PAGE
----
There is something inherently alluring about a gutsy woman with a strong set of pipes. Noteworthy female artists in the Indian music scene may be few and far between but they are a growing breed. One such woman, Ipshita Roy, is the lead singer of the Delhi-based blues band Big Bang Blues and she is what makes them interesting and to be completely honest – very cool! Now before I am unfairly accused of focusing a bit too much on the sole female member of the band, I would like to say that anyone who can bring Aretha Franklin-esque vocals to a song deserves a special mention.
The Indian blues scene is replete with talented musicians who have made their mark on an international level as well. A fairly new addition to this space is Big Bang Blues, a Delhi-based band formed in the year 2009. Not all was rosy during the few years after the inception of the band as it went through several line-up changes. However, every time a talented new musician joined the band, their sound evolved for the better. As a result, their songs are an interesting blend of Jazz, Blues, Rockabilly and Rock and Roll. The current line-up consists of founding member and vocalist Ipshita Roy, bassist Devang Baheti who also provides backing vocals, Rahul Sengupta on Drums, Shivam Khare on Keyboards, guitarist Sushant Thakur and Kapil Chetri on Harmonica and guitar. They count BB King, Janis Joplin, Muddy Waters and various other Jazz and Blues greats among their influences and they rely heavily on Delta and country blues during their live performances.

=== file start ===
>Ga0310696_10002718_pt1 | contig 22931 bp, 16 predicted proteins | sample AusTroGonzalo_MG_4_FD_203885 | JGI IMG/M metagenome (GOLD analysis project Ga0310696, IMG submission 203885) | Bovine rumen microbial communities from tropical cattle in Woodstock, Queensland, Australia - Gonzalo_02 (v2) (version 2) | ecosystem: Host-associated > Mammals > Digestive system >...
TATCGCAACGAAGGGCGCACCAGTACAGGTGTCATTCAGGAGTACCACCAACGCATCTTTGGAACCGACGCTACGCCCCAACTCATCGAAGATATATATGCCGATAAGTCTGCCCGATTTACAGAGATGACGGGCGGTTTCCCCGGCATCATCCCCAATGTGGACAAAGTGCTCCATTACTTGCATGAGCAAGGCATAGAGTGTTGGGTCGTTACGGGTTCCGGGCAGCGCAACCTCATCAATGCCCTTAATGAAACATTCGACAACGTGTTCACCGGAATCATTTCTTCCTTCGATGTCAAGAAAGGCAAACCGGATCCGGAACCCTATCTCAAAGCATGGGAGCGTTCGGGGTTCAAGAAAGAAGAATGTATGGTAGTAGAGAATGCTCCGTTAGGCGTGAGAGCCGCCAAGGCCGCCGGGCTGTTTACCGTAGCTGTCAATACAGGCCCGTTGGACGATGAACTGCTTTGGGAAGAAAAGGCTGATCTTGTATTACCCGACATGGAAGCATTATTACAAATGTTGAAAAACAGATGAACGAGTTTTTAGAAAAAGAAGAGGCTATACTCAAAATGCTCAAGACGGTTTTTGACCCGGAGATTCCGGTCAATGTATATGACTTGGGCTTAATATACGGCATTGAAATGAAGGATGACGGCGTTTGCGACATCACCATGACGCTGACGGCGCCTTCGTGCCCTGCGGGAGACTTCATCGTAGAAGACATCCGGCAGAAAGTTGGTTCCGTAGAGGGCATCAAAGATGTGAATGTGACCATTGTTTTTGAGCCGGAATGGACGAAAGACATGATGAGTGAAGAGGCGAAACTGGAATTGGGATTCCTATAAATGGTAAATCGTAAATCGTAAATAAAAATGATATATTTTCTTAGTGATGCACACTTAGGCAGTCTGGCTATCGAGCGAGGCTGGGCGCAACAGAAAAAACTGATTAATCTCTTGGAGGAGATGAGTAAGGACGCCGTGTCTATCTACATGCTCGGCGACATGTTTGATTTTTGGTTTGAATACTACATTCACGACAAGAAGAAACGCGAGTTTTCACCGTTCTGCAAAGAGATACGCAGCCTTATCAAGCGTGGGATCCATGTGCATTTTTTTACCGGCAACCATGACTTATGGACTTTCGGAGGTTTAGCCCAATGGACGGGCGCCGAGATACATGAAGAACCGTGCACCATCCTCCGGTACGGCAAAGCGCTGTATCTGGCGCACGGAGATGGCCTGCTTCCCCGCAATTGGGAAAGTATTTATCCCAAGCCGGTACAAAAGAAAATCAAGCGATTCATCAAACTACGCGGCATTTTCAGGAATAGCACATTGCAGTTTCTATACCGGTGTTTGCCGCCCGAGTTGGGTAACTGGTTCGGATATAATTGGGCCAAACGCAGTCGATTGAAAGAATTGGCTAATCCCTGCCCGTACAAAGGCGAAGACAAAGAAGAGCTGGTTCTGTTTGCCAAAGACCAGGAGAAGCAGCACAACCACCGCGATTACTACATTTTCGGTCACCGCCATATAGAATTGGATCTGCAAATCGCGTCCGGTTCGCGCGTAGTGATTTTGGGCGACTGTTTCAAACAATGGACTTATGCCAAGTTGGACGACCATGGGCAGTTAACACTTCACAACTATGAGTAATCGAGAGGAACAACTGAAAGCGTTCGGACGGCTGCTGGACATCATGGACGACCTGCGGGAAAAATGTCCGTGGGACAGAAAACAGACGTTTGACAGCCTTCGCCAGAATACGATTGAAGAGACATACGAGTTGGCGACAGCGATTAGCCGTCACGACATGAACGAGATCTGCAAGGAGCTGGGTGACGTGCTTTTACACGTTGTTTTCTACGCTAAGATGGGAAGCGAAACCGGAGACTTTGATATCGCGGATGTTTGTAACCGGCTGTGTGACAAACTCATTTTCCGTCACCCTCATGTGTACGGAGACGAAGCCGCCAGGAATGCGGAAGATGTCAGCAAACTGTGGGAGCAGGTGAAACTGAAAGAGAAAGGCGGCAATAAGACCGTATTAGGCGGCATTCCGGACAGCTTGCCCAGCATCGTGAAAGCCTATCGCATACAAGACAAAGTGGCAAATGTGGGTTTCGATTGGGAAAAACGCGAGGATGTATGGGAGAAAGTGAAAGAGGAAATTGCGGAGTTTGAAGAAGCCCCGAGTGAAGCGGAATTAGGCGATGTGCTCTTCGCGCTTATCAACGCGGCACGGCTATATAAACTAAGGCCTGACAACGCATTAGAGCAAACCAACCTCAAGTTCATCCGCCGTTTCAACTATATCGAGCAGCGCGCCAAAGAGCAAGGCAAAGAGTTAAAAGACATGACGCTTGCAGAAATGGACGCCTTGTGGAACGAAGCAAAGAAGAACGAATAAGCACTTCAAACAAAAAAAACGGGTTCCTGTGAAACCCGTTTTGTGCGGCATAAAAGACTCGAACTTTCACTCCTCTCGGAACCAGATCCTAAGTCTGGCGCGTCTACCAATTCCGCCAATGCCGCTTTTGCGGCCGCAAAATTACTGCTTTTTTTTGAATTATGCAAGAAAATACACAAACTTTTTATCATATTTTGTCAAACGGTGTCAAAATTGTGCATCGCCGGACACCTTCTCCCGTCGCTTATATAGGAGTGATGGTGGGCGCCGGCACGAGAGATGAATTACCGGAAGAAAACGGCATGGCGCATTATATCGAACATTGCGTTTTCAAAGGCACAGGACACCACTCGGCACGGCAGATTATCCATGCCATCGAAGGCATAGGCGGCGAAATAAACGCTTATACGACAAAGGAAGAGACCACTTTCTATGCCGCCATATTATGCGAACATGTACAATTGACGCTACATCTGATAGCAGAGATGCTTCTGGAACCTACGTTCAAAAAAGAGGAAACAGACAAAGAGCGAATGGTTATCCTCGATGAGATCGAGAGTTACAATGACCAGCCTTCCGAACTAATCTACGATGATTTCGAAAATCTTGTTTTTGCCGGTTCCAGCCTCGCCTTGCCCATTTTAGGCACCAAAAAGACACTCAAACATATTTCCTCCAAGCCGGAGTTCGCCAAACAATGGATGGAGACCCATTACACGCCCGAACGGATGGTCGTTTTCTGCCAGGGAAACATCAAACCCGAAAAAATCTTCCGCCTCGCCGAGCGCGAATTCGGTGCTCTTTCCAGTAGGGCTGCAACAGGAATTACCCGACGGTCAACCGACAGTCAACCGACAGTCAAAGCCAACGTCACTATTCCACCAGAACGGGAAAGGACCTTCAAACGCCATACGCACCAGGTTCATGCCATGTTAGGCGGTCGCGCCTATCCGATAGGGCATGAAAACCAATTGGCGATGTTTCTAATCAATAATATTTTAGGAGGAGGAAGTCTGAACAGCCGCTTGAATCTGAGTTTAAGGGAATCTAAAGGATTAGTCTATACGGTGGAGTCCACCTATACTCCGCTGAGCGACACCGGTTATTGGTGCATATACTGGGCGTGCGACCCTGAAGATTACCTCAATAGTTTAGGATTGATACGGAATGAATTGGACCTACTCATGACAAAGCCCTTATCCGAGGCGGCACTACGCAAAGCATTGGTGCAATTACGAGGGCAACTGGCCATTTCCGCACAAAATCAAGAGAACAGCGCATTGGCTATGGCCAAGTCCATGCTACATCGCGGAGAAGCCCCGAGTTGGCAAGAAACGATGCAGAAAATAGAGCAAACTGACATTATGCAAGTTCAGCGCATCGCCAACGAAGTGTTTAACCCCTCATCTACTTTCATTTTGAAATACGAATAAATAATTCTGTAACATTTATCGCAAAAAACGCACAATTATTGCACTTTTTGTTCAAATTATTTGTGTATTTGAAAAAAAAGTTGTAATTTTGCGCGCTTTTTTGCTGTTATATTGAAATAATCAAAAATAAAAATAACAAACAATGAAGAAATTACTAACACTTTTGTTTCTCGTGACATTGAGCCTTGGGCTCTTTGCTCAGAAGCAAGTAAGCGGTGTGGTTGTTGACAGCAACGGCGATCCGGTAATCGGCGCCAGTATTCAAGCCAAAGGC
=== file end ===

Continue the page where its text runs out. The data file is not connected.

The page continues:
Big Band Blues is primarily known for their covers and have gathered quite a following after having performed in Delhi, Bangalore, Pune, Naukuchiatal and Mumbai. They do seem to love alliterations, having alliterated their name and the name of their debut E.P Bigger than Blues. This five-track album was released on 1st November, 2012 and this teaser has their best original compositions. Unlike other Indian Blues bands; instead of diluting old-school blues and Jazz with fusion music, they have more or less stuck to the roots and original sounds of blues. The name of their debut album many not be too imaginative but it handles some heavy topics. According to the band, the album captures the various emotions of the band members as they were working on it and the songs talk of their lives and experiences. All the songs were written by Sushant Thakur and Ipshita Roy and they describe strong emotions like love, heartbreak, loneliness and rage.
Their songs overflow with emotion that cannot be contained in the standard track-length of three minutes. Even though most of the songs on the E.P clock in at close to 5 minutes each, they never become tired or repetitive. With exhilarating highs and sultry lows, the tempo changes in each song will keep you hooked on till the end. Not to mention the sassy and angsty vocals by Ipshita can put any listener in Diva mode! You might just grab an empty plastic bottle or a broom and belt out these songs to an invisible audience in your bedroom. Not just Ispshitas, the musical talent of each band member shines in the groovy instrumental sections, tricky guitar harmonies and tantalizing harmonica and guitar solos that crowd every song. The album consists of old-school Jazz to melodic blues with good ol rock and roll thrown in. Some may feel that Bigger than Blues doesnt fit in into any modern musical genre and that it probably belongs in the Janis Joplin era, but this is what we yearn for raw, powerful and unabashed music.